Homeowners and project supervisors may take certain steps to help ensure workers stay safe during new home construction projects. Due to the nature of their jobs, construction workers face numerous on-the-job safety hazards, which may cause accidents that result in serious injuries or death. According to the Occupational Safety and Health Administration, construction accidents caused 1,061 work-related deaths in 2019.
Even on the safest of job sites, construction workers building residential projects may encounter a range of potential hazards. New home builds often require workers to perform tasks at height, putting them at risk for falls, which may cause serious or catastrophic trauma, including spinal cord injuries or traumatic brain injuries. Workers may also suffer occupational injuries due to slips or trips, airborne or material exposure, struck-by incidents, excessive noise, overuse or repetitive stress, and electrical accidents.
Before starting construction projects, homeowners or their contractors must obtain the necessary permits. New home projects may require permits including the following: building, grading, electrical, mechanical, septic and plumbing. Obtaining the appropriate permits may help ensure the contractor takes the necessary pre-build precautions for worker safety and aid in avoiding construction penalties.
Preparing the property for construction may help lay the groundwork for a safe job site and project completion. For example, this may include clearing the trees within about 20-feet of the house perimeter to ensure workers have adequate room to get around the site. Having a clear area to work in may help prevent some struck-by accidents on the worksite as workers may have enough space to safely perform their job tasks and to move around the site.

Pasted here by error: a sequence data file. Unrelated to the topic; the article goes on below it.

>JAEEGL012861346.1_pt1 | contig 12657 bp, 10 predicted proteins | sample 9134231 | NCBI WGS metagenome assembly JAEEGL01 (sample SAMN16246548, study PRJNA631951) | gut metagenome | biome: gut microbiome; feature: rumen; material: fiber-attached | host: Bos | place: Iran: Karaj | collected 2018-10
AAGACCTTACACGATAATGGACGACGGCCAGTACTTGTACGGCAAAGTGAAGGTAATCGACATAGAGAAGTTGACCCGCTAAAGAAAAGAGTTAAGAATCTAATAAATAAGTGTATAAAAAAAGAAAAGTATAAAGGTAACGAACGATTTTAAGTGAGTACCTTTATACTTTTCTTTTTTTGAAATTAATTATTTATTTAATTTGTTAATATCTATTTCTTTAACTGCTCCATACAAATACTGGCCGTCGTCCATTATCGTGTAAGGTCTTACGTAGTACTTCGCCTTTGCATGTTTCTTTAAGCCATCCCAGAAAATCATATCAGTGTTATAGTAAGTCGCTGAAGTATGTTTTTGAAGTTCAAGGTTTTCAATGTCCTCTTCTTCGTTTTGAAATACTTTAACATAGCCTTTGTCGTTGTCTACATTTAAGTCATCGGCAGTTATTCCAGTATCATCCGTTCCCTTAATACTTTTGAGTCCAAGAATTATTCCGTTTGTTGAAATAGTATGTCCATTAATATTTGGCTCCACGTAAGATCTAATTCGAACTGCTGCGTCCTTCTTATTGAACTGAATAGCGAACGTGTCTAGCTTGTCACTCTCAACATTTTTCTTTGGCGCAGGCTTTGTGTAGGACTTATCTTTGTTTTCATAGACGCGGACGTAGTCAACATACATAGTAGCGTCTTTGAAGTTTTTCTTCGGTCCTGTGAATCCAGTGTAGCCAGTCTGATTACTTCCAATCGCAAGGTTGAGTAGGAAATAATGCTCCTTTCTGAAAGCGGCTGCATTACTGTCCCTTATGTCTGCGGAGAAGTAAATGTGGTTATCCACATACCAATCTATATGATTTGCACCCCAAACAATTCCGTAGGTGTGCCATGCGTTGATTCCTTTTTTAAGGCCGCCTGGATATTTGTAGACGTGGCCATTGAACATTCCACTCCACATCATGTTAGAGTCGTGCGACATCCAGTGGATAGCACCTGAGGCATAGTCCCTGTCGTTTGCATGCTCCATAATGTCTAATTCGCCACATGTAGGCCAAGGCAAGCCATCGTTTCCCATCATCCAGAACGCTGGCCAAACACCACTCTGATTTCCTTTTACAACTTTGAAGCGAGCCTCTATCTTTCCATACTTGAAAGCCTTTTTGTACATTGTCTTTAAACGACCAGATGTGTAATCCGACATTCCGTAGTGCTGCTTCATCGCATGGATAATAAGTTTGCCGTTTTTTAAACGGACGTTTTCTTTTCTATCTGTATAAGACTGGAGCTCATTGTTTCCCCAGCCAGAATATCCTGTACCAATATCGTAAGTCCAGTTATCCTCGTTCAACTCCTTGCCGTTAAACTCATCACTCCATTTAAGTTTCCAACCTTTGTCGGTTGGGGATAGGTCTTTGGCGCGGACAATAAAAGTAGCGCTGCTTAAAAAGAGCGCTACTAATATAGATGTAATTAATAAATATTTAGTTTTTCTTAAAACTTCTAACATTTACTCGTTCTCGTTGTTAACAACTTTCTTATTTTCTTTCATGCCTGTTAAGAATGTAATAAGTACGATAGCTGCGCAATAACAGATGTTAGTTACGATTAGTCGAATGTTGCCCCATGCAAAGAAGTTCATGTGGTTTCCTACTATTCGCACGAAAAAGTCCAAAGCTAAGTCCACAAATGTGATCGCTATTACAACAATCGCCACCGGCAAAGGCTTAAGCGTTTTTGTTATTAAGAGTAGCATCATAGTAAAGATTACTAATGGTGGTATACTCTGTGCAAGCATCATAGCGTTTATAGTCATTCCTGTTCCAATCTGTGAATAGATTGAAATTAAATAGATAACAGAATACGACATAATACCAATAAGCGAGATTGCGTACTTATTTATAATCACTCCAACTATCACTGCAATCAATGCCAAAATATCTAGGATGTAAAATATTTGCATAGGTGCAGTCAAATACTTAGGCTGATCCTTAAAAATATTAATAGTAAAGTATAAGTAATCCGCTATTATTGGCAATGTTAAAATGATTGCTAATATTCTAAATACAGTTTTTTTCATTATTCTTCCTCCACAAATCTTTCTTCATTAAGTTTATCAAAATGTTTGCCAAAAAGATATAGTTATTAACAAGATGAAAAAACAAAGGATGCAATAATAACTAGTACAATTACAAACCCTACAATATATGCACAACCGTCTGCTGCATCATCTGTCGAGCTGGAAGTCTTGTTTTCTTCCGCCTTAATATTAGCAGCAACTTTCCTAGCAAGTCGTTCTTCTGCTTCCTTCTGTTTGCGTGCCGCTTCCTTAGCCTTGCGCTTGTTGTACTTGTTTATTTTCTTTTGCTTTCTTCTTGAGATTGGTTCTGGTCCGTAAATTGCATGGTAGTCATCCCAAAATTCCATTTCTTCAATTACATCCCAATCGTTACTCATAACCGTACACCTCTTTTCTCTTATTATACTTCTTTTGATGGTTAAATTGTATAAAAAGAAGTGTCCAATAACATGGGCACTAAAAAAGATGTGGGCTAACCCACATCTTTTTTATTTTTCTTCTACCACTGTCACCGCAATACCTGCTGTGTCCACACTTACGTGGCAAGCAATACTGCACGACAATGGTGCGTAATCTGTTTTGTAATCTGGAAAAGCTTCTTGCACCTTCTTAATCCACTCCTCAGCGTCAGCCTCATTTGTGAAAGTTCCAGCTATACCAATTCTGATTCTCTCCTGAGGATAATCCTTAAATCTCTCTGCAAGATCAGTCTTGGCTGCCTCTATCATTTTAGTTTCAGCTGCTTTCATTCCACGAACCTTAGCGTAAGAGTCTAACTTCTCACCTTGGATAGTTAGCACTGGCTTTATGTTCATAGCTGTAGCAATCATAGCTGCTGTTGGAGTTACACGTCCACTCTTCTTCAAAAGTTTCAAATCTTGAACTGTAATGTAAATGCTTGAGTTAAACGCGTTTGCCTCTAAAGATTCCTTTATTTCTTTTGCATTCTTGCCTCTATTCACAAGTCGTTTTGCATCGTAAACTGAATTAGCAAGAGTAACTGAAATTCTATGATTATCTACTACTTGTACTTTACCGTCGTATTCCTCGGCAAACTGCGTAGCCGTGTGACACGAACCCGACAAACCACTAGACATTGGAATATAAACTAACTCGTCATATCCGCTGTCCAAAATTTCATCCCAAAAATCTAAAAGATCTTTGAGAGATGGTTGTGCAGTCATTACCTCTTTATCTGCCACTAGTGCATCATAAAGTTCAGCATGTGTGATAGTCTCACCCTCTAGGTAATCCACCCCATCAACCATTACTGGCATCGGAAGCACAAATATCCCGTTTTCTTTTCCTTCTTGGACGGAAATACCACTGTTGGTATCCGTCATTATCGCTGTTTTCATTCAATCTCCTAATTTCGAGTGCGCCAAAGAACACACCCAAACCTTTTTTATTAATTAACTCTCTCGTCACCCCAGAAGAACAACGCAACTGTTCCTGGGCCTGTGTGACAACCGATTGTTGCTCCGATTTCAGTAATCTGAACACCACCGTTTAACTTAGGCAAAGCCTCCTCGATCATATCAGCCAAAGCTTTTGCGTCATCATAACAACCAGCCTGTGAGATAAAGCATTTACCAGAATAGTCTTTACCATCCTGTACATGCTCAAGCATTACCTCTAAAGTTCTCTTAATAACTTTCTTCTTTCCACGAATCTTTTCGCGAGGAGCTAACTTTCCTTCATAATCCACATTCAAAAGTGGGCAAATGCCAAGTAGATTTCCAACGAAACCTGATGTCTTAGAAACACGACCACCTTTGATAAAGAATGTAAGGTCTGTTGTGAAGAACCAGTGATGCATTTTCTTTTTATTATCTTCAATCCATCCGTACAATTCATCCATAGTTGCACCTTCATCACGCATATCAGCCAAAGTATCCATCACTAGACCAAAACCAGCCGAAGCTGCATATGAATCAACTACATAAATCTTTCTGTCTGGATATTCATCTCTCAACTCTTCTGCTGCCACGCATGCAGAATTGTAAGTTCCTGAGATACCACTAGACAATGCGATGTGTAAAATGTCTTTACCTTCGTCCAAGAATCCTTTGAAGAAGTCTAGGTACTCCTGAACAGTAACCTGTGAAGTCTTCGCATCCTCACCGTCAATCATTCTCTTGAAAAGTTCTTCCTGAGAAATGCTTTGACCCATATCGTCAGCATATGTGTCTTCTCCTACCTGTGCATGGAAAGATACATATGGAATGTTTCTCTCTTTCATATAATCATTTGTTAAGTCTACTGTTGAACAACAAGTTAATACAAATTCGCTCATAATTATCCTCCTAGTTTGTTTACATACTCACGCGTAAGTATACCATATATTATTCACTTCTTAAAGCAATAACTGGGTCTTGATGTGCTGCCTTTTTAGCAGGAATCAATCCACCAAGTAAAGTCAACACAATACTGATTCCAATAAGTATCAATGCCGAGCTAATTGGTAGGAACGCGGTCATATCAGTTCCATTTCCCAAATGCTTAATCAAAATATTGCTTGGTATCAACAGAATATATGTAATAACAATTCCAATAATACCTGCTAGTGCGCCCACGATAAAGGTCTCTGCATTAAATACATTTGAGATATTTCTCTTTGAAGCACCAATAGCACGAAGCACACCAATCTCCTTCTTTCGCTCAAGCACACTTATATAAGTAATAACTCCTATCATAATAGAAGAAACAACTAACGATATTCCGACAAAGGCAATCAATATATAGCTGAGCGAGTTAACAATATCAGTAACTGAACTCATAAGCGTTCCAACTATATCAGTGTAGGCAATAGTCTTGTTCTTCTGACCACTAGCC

New home projects may require several inspections throughout the process, and going through them may help identify potential issues or hazards. Often, residential construction projects undergo foundation, rough framing, electrical and mechanical systems, plumbing, and final inspections to ensure compliance with the local building codes. Out-of-compliance issues may not only affect the building’s safety upon the project’s completion, but also the safety of those working on the project. Therefore, inspections may turn up potential issues that project supervisors or property owners may have overlooked.
To help avoid the potential risk posed by electrical cords and electricity on the worksite, construction workers may take electrical safety precautions. When setting up scaffolding or otherwise working at heights, workers should take note of their proximity to any electrical lines and use care to stay away from them as much as possible. Running electrical cords against the building whenever possible may help avoid some slips and trips or other such accidents involving such cords.
Even taking every precaution may not prevent all construction accidents, so using the appropriate construction personal protective equipment may help safeguard workers from serious occupational injuries or death. In addition to utilizing fall protection equipment, such as railings and harnesses, when working at heights, those employed on residential construction projects may benefit from wearing gear including goggles, earmuffs or plugs, face shields, helmets, hard-toed shoes, and gloves.